Those in the industry derided the hysteria, but parents burned comic books in the streets and the mature comic industry plunged. The entire pulp publication business suffered and dozens of venerable series bit the dust.

One of the primary targets was EC Comics, which owned such titles as Tales from the Crypt, The Vault of Horror, The Haunt of Fear, Frontline Combat, Two-Fisted Tales, Weird Science, and the noirish Shock SuspenStories and Crime SuspenStories. Intended for older audiences, themes often dealt with war, death, racism, anti-Semitism, drugs, sex, and political corruption which disturbed many in the McCarthy era.

On the verge of bankruptcy, EC Comics folded most of its comics, but its owner, William Gaines wreaked a sort of revenge with Mad Magazine that subverted such vulnerable children as me. Ironically, Wertham's original and intact copies of Seduction of the Innocent (its own bibliography was censored, ripped from most books), demand top prices at comic conventions. But there's one more story about EC and William Gaines.

In the throes of survival, EC Comics turned to medical and office dramas, but couldn't make the formulae work. Fighting censorship, Gaines strove against the restraints of the Comics Code Authority, which enforced rules that the words 'horror', 'terror' or 'weird' couldn't be used on comic book covers, wiping out many EC titles. Without the CCA seal of approval, wholesalers refused to carry EC's comics. One of those titles was Weird Science Fantasy, which EC tried renaming Incredible Science Fiction, keeping the WSF sequential numbering scheme.

Line in the Sand

Captain America
The final battleground became the February 1956 issue, Nº 33 of Incredible Science Fiction. After the CCA rejected one story, Gaines substituted another, titled Judgment Day. In it, an astronaut visits Cybrinia, a planet of robots that seeks admittance to the Galactic Republic. He finds the robots indistinguishable except that some are sheathed in orange and some blue. The orange have come to dominate the others, reserving privileges for themselves and subjecting the blues to servitude.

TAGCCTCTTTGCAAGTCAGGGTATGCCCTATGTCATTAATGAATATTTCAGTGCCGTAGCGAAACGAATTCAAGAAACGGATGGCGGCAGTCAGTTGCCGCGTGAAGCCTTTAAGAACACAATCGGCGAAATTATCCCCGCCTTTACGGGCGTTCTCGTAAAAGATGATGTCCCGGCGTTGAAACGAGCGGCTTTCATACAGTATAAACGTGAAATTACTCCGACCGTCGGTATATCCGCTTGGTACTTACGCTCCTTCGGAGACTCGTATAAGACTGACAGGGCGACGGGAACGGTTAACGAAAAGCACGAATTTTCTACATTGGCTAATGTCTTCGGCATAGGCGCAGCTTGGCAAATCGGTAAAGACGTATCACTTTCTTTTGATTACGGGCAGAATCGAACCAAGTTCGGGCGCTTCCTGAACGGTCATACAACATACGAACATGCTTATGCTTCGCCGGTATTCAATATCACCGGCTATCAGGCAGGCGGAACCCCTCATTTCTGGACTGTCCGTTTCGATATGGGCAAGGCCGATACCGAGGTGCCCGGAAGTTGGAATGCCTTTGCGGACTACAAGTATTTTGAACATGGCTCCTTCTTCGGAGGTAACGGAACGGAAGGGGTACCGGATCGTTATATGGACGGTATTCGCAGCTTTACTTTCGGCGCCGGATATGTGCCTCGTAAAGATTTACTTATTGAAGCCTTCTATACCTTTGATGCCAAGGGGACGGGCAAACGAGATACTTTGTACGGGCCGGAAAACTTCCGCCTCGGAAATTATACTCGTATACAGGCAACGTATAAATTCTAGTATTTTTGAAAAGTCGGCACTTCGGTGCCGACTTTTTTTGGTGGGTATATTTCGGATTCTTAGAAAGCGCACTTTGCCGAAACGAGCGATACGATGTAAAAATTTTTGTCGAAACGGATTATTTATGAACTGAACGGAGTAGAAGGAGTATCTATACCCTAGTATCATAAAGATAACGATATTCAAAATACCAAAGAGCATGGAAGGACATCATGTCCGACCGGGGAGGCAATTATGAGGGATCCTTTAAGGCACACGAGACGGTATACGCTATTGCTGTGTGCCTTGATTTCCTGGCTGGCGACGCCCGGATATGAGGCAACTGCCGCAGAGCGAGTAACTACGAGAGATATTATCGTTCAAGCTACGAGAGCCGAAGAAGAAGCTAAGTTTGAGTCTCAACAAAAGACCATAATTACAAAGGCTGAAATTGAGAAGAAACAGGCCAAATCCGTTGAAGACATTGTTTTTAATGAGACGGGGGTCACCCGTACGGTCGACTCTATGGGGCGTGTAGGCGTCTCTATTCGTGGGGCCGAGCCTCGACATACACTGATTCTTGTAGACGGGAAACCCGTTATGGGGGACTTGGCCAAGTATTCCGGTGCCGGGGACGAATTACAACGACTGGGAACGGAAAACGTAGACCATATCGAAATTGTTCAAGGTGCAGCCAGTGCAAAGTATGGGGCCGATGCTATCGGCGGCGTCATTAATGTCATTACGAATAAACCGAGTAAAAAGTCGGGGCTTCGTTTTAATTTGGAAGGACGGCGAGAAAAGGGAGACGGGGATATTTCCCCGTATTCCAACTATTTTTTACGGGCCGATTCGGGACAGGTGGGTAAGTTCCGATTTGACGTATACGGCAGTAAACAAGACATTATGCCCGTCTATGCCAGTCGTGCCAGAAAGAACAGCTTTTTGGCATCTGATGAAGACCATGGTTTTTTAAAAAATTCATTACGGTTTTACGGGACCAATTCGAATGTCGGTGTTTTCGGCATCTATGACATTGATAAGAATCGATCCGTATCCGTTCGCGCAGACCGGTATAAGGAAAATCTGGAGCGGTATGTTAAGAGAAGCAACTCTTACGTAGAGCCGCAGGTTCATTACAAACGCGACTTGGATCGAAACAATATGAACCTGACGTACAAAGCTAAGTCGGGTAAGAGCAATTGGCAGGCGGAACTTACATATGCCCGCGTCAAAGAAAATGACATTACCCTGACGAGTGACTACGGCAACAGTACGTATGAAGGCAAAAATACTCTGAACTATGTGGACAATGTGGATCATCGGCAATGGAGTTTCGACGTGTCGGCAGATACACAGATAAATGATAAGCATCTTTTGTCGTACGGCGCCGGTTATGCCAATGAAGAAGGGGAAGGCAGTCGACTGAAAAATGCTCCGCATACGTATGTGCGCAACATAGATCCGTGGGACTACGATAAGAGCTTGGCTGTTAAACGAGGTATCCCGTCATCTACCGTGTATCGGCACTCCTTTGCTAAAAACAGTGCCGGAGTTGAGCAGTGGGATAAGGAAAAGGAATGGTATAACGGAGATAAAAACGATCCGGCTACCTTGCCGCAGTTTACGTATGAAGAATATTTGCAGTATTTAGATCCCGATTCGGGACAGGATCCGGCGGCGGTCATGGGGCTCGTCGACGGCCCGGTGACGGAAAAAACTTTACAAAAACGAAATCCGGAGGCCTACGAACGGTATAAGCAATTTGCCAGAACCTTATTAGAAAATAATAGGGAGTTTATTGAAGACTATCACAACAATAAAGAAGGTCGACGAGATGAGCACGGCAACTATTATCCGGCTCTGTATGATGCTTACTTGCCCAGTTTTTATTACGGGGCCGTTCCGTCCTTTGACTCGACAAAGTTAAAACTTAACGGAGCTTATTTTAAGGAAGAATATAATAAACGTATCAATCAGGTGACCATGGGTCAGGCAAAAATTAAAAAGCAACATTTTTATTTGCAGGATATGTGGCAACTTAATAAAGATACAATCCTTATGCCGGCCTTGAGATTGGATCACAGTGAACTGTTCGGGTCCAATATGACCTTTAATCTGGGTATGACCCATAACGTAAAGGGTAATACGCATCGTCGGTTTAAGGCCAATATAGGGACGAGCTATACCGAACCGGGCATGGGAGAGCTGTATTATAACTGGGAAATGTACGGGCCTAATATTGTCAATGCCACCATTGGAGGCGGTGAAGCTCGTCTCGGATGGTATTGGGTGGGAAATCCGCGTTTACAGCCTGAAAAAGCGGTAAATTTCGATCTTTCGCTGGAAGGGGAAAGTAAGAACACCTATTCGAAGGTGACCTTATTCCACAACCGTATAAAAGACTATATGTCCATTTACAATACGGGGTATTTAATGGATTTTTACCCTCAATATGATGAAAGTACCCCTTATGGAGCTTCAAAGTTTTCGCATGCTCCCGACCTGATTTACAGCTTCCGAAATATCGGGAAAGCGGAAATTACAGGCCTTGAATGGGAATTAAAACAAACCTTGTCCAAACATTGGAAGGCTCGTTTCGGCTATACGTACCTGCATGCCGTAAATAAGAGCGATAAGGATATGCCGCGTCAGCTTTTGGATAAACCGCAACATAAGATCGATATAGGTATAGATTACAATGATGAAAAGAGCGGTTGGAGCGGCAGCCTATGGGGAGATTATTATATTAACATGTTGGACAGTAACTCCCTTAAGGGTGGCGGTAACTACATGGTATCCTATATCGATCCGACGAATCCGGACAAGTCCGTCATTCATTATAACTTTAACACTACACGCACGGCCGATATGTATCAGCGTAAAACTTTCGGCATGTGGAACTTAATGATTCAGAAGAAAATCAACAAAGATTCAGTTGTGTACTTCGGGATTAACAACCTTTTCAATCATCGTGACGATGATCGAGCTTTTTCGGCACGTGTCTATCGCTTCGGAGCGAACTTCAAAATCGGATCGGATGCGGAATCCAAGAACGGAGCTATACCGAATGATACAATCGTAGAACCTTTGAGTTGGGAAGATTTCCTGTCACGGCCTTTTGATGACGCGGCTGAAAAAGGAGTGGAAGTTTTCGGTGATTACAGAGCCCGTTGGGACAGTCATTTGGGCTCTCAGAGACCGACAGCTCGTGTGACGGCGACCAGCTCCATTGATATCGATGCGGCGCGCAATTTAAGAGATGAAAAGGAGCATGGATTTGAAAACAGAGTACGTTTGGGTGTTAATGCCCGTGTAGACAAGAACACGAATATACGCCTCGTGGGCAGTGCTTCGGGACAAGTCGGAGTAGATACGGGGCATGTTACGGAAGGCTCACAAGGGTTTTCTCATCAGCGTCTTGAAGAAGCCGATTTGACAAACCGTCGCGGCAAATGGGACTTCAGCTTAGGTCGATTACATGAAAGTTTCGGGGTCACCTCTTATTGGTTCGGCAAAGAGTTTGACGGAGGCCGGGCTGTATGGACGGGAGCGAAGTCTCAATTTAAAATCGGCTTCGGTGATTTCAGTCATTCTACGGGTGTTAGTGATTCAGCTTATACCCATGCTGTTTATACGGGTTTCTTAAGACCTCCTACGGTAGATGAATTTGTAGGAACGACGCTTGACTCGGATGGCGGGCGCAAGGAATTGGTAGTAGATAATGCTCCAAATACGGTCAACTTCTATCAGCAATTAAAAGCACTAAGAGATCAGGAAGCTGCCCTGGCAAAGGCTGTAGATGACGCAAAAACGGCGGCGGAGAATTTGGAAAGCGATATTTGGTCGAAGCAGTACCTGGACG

The astronaut determines the bigotry is grounds to deny them admittance to the Republic. In the final panel, the astronaut pulls off his helmet, revealing he is a black man.

"This really made 'em go bananas in the Code czar's office," wrote comics historian Digby Diehl, speaking of Judge Charles Murphy, who couldn't stomach the idea of a black astronaut. Al Feldstein responded, "For God's sakes, Judge Murphy, that's the whole point of the Goddamn story!"

Diehl goes on to say "When Murphy continued to insist that the Black man had to go, Feldstein put it on the line. 'Listen,' he told Murphy, 'you've been riding us and making it impossible to put out anything at all because you guys just want us out of business.' [Feldstein] reported the results of his audience with the czar to Gaines, who was furious. [Gaines] immediately picked up the phone and called Murphy. 'This is ridiculous!' he bellowed. 'I'm going to call a press conference on this. You have no grounds, no basis, to do this. I'll sue you.'"